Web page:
Remembering Joe Fitchett: The Passing of An Era


5/31/12: by Robbin Laird

I was saddened to learn of the passing of Joe Fitchett. It is not just a loss of a friend and dialogue partner on the evolution of Europe, but the true passing of an era.

Joe was in many ways the representative of a passing era.

Credit: European Institute

Joe was part of that tradition of American journalists based in Europe that provided insight into the big world for American readers.

Insights not provided by simple prejudice but actual analysis and working the networks.

Joe started with the International Herald Tribune in the late 70’s and worked there into the early 21st century.

But for me, Joe represented an anchor point to understanding the 1980s, and the 1990s, in Europe, in U.S.-European relations, and the world.

For my children, it will be difficult to understand really how unique this period was.

I was a frequent visitor to Paris and Europe in the 1980s and 1990s and often sat down with Joe to talk about what we thought was going on, what might go on, and what did not go on.

We broke bread, shared thoughts and puzzled over events.

That quality of Joe’s – to puzzle rather than to jump to conclusions – was a key attribute that anchored our relationship.

There was much to puzzle over.

In the 1980s, I was working extensively on European and Soviet security issues and wrote many books and articles in this period.  Joe read my stuff; I read his.

And we often discussed evolving stories, and I gave him my best shot at providing insights and folks he might add to his rolodex and he gave me his.

We started by puzzling over the anomalies of the Mitterrand Administration. This started from the beginning of the Administration, a pure socialist play to tax the rich, not show planes at air shows with weapons and other such political theater.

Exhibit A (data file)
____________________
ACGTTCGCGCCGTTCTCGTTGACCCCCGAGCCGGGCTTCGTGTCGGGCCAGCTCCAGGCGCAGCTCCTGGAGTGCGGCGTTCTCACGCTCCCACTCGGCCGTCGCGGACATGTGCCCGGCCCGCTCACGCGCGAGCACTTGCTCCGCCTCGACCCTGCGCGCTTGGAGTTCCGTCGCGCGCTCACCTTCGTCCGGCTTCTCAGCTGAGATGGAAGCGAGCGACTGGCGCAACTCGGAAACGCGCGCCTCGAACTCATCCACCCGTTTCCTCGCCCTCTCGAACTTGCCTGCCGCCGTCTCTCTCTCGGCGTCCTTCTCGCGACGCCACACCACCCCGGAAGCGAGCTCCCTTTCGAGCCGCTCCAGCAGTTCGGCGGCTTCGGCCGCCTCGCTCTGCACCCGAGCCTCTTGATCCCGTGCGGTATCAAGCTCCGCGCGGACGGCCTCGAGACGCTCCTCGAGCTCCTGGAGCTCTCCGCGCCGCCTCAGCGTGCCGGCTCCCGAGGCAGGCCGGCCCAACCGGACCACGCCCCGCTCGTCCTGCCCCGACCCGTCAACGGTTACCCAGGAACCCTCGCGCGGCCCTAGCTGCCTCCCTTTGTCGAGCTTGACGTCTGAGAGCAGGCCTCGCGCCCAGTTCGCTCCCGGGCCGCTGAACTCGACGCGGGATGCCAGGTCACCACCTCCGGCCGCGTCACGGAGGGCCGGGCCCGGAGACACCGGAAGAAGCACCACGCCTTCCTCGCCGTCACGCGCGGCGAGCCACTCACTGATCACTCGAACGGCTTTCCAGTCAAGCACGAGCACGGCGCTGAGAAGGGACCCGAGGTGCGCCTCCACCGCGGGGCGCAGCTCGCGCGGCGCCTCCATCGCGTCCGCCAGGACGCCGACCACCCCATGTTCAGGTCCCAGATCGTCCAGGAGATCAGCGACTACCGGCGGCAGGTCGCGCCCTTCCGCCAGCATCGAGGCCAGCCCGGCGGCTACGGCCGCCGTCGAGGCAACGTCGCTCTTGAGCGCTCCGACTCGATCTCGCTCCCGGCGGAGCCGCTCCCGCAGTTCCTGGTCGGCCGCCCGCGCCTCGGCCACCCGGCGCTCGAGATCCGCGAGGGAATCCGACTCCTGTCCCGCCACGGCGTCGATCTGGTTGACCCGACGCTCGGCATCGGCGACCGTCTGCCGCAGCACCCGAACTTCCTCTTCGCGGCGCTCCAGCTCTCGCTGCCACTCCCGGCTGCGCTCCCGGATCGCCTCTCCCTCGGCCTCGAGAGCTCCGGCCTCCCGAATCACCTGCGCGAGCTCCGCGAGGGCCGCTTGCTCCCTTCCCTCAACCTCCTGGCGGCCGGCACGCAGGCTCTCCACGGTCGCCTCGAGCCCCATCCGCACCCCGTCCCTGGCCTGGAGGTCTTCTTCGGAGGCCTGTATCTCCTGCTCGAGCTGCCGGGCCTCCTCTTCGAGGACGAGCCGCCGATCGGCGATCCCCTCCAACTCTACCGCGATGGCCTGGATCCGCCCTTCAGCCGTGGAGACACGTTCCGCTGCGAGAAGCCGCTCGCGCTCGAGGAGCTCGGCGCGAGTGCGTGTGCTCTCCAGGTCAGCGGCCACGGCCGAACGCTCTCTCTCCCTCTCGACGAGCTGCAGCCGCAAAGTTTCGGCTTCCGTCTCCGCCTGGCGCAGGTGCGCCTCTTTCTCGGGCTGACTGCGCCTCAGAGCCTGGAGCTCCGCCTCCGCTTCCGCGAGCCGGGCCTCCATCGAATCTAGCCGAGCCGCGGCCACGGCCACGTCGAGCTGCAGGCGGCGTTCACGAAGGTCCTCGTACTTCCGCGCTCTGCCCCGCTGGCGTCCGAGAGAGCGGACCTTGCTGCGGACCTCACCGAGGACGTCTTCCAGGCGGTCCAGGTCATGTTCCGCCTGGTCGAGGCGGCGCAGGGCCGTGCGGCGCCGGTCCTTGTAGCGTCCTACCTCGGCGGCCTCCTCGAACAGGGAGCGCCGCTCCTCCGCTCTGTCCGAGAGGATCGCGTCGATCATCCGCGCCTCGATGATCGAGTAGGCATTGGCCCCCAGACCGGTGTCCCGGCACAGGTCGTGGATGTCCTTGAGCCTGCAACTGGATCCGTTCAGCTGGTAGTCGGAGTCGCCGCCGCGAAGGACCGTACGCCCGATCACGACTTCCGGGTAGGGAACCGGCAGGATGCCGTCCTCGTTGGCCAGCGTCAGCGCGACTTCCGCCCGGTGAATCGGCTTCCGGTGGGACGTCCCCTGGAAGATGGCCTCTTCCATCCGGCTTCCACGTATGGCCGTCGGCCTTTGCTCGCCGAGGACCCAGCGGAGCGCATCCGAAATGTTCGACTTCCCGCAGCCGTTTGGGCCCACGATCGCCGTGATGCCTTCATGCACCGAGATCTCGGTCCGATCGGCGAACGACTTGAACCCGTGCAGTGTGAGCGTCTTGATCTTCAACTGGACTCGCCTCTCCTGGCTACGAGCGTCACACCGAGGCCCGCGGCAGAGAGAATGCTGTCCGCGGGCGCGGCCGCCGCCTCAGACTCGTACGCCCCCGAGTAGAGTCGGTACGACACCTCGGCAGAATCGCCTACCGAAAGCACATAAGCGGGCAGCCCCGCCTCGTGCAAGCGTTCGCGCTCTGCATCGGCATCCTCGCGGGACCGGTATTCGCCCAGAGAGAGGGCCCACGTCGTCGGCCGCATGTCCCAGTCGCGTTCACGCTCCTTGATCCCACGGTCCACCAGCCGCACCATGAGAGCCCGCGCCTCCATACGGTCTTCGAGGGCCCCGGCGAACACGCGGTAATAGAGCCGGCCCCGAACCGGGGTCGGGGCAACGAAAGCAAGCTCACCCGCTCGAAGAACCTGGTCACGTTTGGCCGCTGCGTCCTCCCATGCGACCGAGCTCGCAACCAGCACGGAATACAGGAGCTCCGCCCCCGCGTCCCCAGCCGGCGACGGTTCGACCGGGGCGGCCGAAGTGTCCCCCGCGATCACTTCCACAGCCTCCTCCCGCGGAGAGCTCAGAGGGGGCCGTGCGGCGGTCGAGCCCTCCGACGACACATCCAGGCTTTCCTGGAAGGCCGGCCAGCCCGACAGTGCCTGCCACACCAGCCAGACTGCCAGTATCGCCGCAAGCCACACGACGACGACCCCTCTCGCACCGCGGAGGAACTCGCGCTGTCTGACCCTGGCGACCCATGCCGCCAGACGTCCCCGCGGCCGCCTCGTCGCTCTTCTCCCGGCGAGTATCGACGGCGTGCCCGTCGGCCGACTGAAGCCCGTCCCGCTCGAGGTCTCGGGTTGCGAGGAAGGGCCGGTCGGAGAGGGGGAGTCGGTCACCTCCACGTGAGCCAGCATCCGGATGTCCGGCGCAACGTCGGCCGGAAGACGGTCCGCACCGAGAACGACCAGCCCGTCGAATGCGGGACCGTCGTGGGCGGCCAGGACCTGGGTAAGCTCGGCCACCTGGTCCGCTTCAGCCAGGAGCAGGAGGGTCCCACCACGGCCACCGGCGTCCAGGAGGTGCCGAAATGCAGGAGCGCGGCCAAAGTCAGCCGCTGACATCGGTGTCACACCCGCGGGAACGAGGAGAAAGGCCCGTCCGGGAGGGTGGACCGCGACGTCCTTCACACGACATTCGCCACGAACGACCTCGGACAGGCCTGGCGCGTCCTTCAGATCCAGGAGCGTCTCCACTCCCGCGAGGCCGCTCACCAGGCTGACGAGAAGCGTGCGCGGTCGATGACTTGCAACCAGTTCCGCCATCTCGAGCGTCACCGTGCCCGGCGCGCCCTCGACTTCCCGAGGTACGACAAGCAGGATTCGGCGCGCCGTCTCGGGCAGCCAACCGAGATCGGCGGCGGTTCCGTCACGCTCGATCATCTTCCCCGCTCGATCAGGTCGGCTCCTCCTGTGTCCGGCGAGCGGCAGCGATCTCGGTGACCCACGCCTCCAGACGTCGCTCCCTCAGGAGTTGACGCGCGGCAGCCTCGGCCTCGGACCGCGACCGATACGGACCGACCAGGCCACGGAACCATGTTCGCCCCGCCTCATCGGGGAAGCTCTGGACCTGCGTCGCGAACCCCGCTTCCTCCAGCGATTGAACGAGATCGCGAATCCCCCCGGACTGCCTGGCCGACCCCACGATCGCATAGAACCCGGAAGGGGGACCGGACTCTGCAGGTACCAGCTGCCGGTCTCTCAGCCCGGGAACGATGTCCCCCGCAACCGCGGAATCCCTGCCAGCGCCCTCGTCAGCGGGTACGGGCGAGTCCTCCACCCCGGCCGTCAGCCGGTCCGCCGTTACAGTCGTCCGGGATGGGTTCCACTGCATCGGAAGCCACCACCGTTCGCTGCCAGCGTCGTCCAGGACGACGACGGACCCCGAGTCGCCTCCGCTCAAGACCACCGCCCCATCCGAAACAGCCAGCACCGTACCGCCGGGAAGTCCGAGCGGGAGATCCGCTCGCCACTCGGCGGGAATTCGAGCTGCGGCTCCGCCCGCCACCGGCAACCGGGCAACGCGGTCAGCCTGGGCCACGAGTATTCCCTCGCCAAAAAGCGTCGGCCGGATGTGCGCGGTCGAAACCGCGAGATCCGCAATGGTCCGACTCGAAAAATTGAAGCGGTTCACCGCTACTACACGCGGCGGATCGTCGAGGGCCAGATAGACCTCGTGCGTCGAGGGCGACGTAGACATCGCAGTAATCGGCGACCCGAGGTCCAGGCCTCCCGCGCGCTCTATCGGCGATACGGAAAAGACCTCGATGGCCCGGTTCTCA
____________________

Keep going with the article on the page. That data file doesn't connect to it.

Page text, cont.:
We next saw Mitterrand move to provide support for the Euromissile efforts of the Reagan Administration.  Then the Mitterrand Administration split over the question of support for the Star Wars initiative.

In the middle of all of this, the Soviets – being Soviets – actively sought to penetrate and influence the Mitterrand Administration.  In the midst of this was the famous Farwell Affair in which the U.S. and France shared data on what a Russian mole brought to the French government.  This was sort of the KGB version of Karla’s mole, but in reverse.

Then there was the dynamics of creating a unified Germany, a process in which if there was not a President Bush, there would not have been a unified Germany created the way it was.  Mitterrand opposed German unification and that became its own dialogue point between the Americans and Mitterrand.

Then after Germany unification, we have the Clinton Administration, and its vision of the expansion of Europe – by the way a vision which now leaves in its wake the Euro crisis, Iran, Turkey and many other issues.

Then came the Bosnian crisis, the war, and the unique period of relations between Clinton and Chirac.

Through all of this, the opportunity to talk to Joe and reflect jointly on this puzzling period was central to my own ability to understand.

These talks are almost an unwritten time capsule to a recent period of history which is defining to our current period.

Unfortunately, I can not talk to Joe about that any more.

God Bless Joe and many thanks for being my friend.

For the last piece of work I did – with and for Joe – see

Typically, Joe was one of the few people to get this and to request it.

Credit Featured Image: Bigstock